UACES Facebook Nest Building – the Double Pen House
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Musings on Nature blog

Nest Building – the Double Pen House

As I drive around suburbia today, I often find myself shaking my head at the new architectural style dubbed “McMansions.” You know the ones. Enormous expanses of dark shingled, high-peaked roofs huddled together in dense rows. Perhaps some sociologist can explain why these bemouths became the norm for contemporary middle-class Americans, but their appeal evades me. We all need a nest in which to raise our young, but why this style?

19th century double pen home
GREAT AND SMALL — All creatures build nests to rear their young. The double pen style home was a common vernacular architectural style throughout the Ozarks until about a century ago. (Image courtesy Gerald Klingaman.)

I am reminded of this when I think back to a visit I made to the University of Arkansas’ museum where I was shown drawer after drawer of bird nests. Each species had its own distinct design but with subtle differences depending on the availability of building materials, and no doubt, the skill of the builder. This gets me to thinking about a small house style I’ve seen all over the Ozarks – a style called the double pen house, or as Arkansas author Donald Harrington called them, a “duple.”

The double pen house, in its basic form, is a two-room, gable end structure that faces the road. The rooms are square and each has a door opening onto a covered shed-style front porch. Oftentimes these doors are adjacent to each other, with the doors opening into the corners of the rooms. Usually, either at the time of construction or as time and finances allowed, one or more rooms were added behind these two rooms either in the shape of a T or L.

My first encounter with a double pen house was when my late wife Jolene came home from work in 1994 telling me of a house in Fayetteville for sale for $15,000. My initial reaction was “no way,” but it turned out to be true. So, I became a house flipper before cable TV was even a thing. It was a classic double pen house with two front doors and a brick chimney in the middle of the house. Homes built after about 1880 mostly had brick chimneys to accommodate a wood burning stove while older homes usually had an external fireplace on one or sometimes both ends of the home.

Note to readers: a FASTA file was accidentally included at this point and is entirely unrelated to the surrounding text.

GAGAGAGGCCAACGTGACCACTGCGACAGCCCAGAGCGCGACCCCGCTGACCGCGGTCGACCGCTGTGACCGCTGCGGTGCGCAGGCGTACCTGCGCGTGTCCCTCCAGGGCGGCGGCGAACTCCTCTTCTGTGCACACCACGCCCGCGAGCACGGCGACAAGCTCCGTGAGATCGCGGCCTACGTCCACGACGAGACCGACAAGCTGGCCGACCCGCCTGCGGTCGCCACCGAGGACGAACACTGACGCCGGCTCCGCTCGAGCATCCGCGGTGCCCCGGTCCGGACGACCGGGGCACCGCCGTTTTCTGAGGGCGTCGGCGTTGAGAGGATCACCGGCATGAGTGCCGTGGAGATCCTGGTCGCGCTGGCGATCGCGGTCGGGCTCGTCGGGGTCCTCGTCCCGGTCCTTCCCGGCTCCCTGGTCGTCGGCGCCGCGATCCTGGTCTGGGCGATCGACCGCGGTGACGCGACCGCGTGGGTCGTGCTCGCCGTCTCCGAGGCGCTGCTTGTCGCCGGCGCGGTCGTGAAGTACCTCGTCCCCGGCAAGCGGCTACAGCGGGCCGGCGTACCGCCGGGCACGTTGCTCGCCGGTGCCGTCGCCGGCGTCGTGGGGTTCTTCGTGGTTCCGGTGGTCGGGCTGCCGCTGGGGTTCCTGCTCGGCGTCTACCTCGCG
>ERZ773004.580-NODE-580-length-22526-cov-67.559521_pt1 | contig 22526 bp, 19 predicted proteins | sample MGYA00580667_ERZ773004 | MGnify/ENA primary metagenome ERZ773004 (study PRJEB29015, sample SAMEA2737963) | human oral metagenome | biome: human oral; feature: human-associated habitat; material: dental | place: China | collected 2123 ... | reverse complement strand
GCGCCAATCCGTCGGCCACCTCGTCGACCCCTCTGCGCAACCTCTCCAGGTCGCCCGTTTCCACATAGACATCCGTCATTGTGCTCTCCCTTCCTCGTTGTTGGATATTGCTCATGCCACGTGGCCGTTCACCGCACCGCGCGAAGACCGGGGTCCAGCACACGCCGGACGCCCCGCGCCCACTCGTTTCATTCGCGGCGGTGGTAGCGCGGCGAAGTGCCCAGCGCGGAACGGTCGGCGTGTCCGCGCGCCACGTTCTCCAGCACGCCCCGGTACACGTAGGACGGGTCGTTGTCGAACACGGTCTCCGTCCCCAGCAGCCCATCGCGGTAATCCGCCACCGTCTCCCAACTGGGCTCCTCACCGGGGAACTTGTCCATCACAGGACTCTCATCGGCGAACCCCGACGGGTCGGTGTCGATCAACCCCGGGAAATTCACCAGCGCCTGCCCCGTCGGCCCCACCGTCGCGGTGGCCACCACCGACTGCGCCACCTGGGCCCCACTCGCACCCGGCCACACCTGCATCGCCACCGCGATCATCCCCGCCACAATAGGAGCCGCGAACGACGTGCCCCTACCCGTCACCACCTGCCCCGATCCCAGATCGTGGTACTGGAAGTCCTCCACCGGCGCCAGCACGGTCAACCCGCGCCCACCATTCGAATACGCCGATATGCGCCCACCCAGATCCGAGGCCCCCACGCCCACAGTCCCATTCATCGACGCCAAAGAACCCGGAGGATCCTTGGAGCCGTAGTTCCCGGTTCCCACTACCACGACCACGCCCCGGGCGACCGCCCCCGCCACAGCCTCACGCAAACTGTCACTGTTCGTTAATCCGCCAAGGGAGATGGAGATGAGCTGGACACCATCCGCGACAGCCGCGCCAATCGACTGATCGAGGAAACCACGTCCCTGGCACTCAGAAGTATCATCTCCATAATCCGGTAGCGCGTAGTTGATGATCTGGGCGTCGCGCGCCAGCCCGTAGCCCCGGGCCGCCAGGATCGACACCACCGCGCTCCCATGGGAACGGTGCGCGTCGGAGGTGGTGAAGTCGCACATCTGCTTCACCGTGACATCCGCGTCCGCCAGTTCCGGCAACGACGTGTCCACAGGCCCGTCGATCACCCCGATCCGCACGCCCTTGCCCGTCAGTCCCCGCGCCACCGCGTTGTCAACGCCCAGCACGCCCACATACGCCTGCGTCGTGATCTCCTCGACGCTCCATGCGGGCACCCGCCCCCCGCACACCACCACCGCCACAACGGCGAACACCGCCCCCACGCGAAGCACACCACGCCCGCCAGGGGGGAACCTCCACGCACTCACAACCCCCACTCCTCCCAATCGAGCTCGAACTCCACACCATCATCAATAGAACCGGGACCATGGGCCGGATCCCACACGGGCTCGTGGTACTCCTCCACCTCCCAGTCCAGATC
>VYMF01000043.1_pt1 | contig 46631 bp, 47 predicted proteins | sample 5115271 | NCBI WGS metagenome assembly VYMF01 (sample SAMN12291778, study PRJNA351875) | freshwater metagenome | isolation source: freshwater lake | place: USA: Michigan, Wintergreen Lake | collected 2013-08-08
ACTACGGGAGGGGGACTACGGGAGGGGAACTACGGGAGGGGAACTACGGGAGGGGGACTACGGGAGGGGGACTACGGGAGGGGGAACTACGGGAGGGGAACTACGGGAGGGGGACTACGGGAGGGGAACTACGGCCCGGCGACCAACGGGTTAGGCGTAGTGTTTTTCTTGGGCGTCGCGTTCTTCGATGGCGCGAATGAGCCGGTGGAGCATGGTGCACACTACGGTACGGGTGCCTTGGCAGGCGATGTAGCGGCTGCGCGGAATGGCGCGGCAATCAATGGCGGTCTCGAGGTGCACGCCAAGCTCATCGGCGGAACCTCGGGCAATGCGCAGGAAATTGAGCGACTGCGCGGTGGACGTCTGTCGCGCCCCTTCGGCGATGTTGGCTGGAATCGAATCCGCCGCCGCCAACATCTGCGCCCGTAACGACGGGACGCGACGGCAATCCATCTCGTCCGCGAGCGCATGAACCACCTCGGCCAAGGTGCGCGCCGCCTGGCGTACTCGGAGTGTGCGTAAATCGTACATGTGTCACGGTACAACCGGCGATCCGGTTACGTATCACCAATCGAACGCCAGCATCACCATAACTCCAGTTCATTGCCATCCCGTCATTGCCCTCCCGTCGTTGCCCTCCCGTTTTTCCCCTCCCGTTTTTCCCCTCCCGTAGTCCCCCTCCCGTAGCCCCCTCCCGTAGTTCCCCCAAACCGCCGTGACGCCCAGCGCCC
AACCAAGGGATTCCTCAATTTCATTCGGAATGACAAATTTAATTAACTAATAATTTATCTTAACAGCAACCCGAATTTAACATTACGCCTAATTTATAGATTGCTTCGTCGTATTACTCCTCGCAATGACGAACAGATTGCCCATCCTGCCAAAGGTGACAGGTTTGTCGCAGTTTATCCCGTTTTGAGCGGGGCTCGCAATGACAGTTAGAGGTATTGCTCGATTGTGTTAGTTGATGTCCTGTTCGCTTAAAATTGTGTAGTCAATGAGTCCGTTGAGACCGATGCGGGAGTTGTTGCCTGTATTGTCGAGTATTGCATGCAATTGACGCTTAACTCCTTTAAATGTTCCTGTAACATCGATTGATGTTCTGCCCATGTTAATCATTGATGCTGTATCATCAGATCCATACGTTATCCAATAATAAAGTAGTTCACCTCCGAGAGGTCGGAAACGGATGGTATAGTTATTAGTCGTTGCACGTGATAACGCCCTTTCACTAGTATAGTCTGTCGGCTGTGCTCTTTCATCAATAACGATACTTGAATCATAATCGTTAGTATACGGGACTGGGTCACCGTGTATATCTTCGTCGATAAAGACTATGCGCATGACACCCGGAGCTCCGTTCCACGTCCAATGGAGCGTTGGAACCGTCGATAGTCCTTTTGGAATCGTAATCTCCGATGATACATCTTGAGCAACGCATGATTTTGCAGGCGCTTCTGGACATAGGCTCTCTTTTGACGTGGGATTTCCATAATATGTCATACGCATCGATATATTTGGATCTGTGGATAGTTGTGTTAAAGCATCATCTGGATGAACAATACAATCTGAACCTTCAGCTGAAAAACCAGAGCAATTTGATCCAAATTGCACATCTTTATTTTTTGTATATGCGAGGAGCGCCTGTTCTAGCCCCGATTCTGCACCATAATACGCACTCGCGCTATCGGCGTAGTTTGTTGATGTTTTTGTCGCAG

Inside the walls of the house I found newspapers dating to 1904, probably when it was built. The house, probably when it was constructed, was in the shape of a T with a kitchen added behind the original two-room front. The framing studs were dimension cut oak boards. The foundation for the house was stacked sandstone held in place by a thick course of clay. Later an additional bedroom and bathroom was added using conventional stick framing materials.

I never knew what these old homes were called and it took some digging to give them a proper name. Springdale’s Shiloh Museum actually has a double pen house on its grounds but unfortunately it has been remodeled, removing the front porch and replacing the front doors with windows. But they put me on the trail of Jean Sizemore’s wonderful book “Ozark Vernacular Houses: A study of Rural Homeplaces” (U of Arkansas Press, 1994). In it she gives details of this common house style which was used throughout much of Arkansas and much of the mid-South from the early 1800s until the 1920s.

The double pen house is an evolutionary advance of the single pen house – usually just called a one room log cabin. As more space was needed, a second room was added to the first and the double pen house was born. Often the add-ons were made using sawmill lumber, so sometimes families forget there is a log cabin buried deep inside their old homes.

The two front doors continued to be part of the “right way” to build one of these homes, even after log construction was abandoned. The most often mentioned reasons for two front doors was better summertime ventilation, ease of slipping out to the outhouse at night, or one door was to the fancy side of the home for receiving guests while the other was to the family bedroom.

These little, homey houses were usually under 600 square feet during a period when large families were the norm. They were built using locally available material and, though they have a very similar look, probably without the aid of a formal house plan. Builders just intuited what they needed to do and arrived at the same place, double front doors and all.

These old houses are disappearing from the Ozark landscape. I know of many that are now gone, including the one I flipped and the one shown in the accompanying photo. Hopefully preservation-minded citizens will save examples of the double pen house which are the next step up from log cabins.